Still, as much as she worked with my injury, I held back. This time because I was too freaked about hurting myself again. After all, the injury occurred doing something mundane, like pedaling a bike. Certainly I was at more risk squatting and lunging, right? Um, not really.
Something had to change and it needed to be me. My attitude about working out, eating right, living well, it all had to be re-evaluated.
I took a close look at why I made self destructive decisions. I’m lazy. If I have a choice between making a healthy sandwich or eating a Snickers bar, I’m going for the Snickers, every time. Why? It’s easy.
At 46 I was happy in my life as a wife and mother, but as a person, not so much. I knew I was letting myself and my family down. I weighed 232 pounds. One day, while watching Biggest Loser, it occurred to me that I could be a contestant on the show and I was mortified. How did I get so unhealthy?
Snickers bars and laziness.
My blood work always came back positive, low cholesterol, no risk of diabetes, good, good, good news all around. I was the healthiest fat girl I knew. But. There it was, looming large in my future was a giant BUT. I was already on a sleep machine for apnea, how long did I have until I would have to give myself injections for diabetes? When would I ‘get’ it?
Back in May my sleep doctor told me to go to a weight clinic and get professional help. I called that afternoon and made an appointment.
Amazingly enough, it hasn’t been that hard. In fact, it works because it’s so easy. I don’t have to think about breakfast and lunch which is fabulous. As long as I remember to get my fruit and veggies in with my snacks, I’m golden.
And Nicole? Yep, I’m still working out with her, but I don’t phone it in anymore and I have lost my fear of injury. My foot will never be 100% and that’s okay. What I have works just fine and I can run, jump, skip, and play. I can even walk around Disneyland almost all day. Nicole once told me that you never regret a workout. A Snickers bar? Yeah, you’re going to regret that, but never a workout. She was so right.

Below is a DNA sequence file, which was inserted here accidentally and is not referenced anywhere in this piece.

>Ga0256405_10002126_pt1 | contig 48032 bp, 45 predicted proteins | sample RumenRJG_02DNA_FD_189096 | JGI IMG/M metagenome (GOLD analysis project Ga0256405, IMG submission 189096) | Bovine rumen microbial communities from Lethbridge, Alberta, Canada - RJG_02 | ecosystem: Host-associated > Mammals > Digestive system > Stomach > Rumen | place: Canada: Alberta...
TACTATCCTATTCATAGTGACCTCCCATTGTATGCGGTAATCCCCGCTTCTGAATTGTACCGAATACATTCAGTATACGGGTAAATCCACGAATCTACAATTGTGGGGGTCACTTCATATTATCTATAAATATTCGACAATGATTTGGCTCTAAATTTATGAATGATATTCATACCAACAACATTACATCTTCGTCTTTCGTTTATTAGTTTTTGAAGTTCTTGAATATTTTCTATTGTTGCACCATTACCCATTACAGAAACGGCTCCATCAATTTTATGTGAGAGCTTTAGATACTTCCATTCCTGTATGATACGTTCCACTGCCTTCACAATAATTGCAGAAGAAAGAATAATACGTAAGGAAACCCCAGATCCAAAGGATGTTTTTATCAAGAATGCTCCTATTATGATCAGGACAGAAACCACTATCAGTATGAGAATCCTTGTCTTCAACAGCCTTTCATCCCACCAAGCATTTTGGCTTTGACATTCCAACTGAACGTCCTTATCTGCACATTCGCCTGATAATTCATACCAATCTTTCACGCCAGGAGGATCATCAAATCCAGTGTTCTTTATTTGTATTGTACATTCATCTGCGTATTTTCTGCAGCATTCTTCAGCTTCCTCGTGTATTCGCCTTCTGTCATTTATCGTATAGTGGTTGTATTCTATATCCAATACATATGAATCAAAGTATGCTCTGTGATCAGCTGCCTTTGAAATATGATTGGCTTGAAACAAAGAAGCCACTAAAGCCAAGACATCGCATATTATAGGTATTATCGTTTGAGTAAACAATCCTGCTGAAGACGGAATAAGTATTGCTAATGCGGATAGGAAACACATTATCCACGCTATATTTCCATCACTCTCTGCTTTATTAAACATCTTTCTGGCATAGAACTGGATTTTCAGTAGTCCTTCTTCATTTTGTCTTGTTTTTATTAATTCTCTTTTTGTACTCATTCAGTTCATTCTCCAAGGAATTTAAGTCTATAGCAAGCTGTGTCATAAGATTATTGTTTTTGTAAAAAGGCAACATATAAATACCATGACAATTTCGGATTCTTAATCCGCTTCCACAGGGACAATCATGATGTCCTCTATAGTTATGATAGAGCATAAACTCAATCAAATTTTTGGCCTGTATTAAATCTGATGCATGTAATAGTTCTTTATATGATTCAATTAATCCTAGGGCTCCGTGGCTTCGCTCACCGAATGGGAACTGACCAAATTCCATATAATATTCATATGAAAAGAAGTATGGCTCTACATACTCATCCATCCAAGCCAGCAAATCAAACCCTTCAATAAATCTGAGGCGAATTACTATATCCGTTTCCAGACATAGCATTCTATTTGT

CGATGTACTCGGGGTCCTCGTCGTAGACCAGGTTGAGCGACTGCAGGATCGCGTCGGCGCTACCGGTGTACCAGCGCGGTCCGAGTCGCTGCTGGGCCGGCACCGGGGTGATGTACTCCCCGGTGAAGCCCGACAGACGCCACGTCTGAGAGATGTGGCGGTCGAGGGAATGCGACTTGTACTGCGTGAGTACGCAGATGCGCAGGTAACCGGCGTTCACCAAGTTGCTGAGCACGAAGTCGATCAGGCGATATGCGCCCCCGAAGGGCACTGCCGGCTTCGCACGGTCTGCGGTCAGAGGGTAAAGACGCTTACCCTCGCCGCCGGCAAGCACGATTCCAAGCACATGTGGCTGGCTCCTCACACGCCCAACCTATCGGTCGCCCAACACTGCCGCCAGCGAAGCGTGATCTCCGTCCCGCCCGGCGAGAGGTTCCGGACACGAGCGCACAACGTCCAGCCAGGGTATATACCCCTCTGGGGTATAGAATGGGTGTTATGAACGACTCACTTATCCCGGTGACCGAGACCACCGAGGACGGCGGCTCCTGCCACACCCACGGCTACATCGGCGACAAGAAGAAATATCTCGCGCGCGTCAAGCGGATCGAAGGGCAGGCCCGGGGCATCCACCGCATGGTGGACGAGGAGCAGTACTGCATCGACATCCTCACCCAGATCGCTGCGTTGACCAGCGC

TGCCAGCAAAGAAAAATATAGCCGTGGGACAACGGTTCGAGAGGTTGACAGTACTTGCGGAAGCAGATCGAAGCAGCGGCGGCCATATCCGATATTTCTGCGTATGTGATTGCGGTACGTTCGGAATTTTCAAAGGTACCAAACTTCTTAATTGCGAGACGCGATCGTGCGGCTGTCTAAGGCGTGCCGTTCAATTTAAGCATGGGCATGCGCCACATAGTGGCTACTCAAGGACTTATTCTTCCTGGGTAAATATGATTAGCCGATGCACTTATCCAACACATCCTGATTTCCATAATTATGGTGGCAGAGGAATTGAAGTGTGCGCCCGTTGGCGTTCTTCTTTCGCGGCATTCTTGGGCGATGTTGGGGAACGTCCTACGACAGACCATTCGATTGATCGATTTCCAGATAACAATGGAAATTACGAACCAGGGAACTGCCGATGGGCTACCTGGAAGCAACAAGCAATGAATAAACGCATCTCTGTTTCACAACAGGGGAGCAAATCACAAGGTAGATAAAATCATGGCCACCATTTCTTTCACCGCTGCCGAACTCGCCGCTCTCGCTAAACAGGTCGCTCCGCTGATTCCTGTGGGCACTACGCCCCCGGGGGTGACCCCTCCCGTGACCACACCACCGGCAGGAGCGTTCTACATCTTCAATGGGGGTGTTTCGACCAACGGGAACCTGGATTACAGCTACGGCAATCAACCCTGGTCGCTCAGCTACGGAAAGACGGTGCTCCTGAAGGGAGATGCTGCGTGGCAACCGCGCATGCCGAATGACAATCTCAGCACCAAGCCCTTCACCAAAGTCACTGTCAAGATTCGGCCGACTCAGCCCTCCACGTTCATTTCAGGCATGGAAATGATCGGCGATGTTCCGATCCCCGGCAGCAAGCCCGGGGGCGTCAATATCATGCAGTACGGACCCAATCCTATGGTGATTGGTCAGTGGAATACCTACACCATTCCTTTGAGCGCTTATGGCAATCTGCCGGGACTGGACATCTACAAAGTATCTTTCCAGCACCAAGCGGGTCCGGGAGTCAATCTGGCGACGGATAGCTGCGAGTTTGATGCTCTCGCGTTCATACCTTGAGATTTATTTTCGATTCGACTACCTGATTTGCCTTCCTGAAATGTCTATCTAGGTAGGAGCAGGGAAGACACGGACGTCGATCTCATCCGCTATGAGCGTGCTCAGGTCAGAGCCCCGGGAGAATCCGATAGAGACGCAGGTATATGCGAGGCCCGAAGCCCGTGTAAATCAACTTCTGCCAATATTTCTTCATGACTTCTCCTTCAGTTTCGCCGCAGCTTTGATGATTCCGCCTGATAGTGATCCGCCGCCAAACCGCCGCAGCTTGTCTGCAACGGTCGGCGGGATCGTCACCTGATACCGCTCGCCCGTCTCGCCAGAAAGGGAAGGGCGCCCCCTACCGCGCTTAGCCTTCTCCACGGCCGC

I actually look forward to my walks with David and my workouts with Nicole. I enjoy the feel of my muscles as they strain to make me stronger. Each time I put on clothes in a smaller size, there is a feeling of accomplishment that makes me swoon.
What was weighing me down? Me.
I stopped sabotaging myself with thoughts of, ‘I deserve this’ or ‘I need this’ or ‘Just one won’t matter’. I replaced my negative self talk with positive mantras like, ‘I like the way clothes fit me now’, ‘These veggies will give me the strength to get through the afternoon’, I’m making positive changes that are reflected back in more energy, better skin tone, and best of all, more self love.
It’s still hard. I’m only twenty pounds down in my journey, but I have a clear vision of where I want to be and if it takes me a year or two to get there, so be it. I have the rest of my life to enjoy the benefits of all this hard work.
I’ll be checking in with you often about my weight loss, but I’d love to hear your story. Have you ever struggled with something, perhaps not weight loss, it could be a fear of speaking in public. What did you do to overcome that fear/struggle? Are you on a weight loss journey? We can work together, cheering each other on. Share with us, I’d love to know!